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October 02, 2002 1 min read

The Schoolmaster’s House

William Holmes McGuffey, known as the “schoolmaster to the nation,” compiled the first edition of his famous readers in his home in Oxford, Ohio. After a two-year renovation, the 1833 Federal-style house reopened last month, offering history buffs a chance to step back in time.

The red-brick house, owned by the nearby Miami University of Ohio, where McGuffey taught ancient languages and moral philosophy, is a national historic landmark and museum. Along with various editions of his McGuffey Eclectic Readers, it contains the author’s desk—an octagonal table with eight drawers built by an Oxford craftsman.

Curator Betty Bach said McGuffey is believed to have sorted his writing materials into the drawers as he worked.

The set of books was first published in 1836. They are still in print: About 100,000 copies of the edition revised in 1879 sell each year, Ms. Bach said. The six readers and one speller carried a strong civic and moral message, owing in part to McGuffey’s training as a Presbyterian minister.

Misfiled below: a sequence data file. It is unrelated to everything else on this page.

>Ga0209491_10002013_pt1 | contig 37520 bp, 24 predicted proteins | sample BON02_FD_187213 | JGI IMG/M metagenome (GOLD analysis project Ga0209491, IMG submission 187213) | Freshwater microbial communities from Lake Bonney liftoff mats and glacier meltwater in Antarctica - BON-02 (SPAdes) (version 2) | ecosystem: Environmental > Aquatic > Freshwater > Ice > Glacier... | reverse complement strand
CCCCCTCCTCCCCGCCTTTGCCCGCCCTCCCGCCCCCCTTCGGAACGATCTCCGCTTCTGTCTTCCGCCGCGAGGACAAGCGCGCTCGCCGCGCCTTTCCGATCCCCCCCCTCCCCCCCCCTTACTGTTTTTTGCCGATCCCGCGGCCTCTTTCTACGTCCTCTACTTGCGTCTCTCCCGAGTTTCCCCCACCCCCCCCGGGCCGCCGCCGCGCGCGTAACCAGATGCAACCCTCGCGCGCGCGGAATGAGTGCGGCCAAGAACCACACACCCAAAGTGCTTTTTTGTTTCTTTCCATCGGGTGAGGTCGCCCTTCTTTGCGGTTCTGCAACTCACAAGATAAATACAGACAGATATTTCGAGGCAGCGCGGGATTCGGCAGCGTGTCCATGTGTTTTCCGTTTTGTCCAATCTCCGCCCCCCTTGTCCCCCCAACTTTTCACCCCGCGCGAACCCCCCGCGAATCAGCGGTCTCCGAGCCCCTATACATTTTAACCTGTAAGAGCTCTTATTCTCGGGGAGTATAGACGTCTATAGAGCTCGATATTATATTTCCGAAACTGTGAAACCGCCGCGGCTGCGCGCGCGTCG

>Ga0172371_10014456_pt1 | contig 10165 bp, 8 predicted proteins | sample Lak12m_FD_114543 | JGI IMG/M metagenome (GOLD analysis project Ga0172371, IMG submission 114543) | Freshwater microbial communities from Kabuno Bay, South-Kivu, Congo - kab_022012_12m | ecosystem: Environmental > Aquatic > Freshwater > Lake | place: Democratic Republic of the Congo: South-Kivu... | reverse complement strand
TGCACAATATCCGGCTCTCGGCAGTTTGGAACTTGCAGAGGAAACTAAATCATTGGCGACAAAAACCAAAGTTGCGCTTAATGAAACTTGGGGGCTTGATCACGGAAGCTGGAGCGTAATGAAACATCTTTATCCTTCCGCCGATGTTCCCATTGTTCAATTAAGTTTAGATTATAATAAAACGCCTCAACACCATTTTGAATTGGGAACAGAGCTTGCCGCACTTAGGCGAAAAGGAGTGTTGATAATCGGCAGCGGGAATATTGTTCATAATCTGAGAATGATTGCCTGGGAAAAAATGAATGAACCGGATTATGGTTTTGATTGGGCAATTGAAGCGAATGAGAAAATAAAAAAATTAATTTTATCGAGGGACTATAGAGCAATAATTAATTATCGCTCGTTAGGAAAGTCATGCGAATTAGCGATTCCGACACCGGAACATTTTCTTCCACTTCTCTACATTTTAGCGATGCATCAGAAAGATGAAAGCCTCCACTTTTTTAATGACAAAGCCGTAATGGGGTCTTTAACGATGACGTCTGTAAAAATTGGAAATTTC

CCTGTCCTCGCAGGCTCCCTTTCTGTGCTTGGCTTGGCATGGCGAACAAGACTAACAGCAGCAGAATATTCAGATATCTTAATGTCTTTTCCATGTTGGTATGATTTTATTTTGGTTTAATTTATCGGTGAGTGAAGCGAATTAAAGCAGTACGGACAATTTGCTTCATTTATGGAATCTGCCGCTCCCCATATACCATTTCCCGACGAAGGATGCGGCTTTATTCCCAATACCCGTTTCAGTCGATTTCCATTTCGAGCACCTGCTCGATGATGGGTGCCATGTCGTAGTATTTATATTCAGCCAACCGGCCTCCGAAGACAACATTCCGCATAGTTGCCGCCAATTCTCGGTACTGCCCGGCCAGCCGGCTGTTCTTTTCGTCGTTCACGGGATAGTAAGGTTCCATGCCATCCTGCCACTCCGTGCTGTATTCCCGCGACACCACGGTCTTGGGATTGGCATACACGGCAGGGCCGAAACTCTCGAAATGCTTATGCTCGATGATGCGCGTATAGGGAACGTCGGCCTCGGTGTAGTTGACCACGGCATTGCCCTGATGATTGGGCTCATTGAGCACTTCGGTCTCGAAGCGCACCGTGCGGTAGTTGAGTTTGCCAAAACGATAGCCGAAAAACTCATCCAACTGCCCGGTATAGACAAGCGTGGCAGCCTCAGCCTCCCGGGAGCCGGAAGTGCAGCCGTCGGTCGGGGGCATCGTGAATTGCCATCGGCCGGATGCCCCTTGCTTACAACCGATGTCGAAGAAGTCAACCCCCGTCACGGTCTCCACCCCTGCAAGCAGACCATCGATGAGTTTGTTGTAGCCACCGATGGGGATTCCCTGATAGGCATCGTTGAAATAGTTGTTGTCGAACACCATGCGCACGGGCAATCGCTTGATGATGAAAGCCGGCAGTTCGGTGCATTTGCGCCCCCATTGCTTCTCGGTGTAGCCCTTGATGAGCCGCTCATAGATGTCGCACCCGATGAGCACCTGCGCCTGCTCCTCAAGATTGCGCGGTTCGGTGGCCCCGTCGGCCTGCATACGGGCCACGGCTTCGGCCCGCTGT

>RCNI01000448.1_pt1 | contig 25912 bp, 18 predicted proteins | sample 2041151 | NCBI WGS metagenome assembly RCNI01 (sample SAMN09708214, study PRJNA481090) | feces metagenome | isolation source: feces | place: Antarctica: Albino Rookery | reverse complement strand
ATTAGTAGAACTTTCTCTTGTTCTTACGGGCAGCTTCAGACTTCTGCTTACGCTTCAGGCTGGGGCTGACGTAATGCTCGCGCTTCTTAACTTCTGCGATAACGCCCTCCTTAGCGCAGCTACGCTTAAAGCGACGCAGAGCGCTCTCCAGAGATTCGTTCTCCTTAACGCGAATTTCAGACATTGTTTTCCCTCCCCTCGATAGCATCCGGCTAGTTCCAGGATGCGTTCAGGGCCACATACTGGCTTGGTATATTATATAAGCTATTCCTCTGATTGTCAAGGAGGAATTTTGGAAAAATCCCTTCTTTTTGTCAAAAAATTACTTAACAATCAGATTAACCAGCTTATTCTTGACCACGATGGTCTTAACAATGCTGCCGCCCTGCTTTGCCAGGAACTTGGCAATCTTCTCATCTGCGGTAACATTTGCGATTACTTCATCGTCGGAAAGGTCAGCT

“A lot of the characteristics that we as Americans like to believe define us have been repeated over and over again in the McGuffeys,” Ms. Bach said. “We’re hardworking, cheerful, honest, friendly—really go-getters.”

McGuffey arrived at the brand-new Miami University of Ohio in 1826 and stayed for 11 years. The readers he compiled there, using previously published stories and some of his own tales, were the dominant textbook in 37 states from 1836 to 1920, with more than 122 million copies sold, Ms. Bach said. McGuffey, born in 1800, died in 1873.

The books were used to teach reading, spelling, and elocution, while delivering a strong dose of civics and religion. Later editions played down the religious messages as public educators became concerned about the separation of church and state.

Today, the first McGuffey readers remain popular with home schoolers, Ms. Bach said.

Since the work was completed in June, the museum has logged more than 900 visitors. At the dedication last month, the house was adorned with an Ohio historic marker, part of the state’s effort to celebrate its history in preparation for its bicentennial next year.

“They’re a wonderful guide for behavior,” Ms. Bach said of the readers. “They’re very dated, of course. But it still resonates.”

—Ann Bradley

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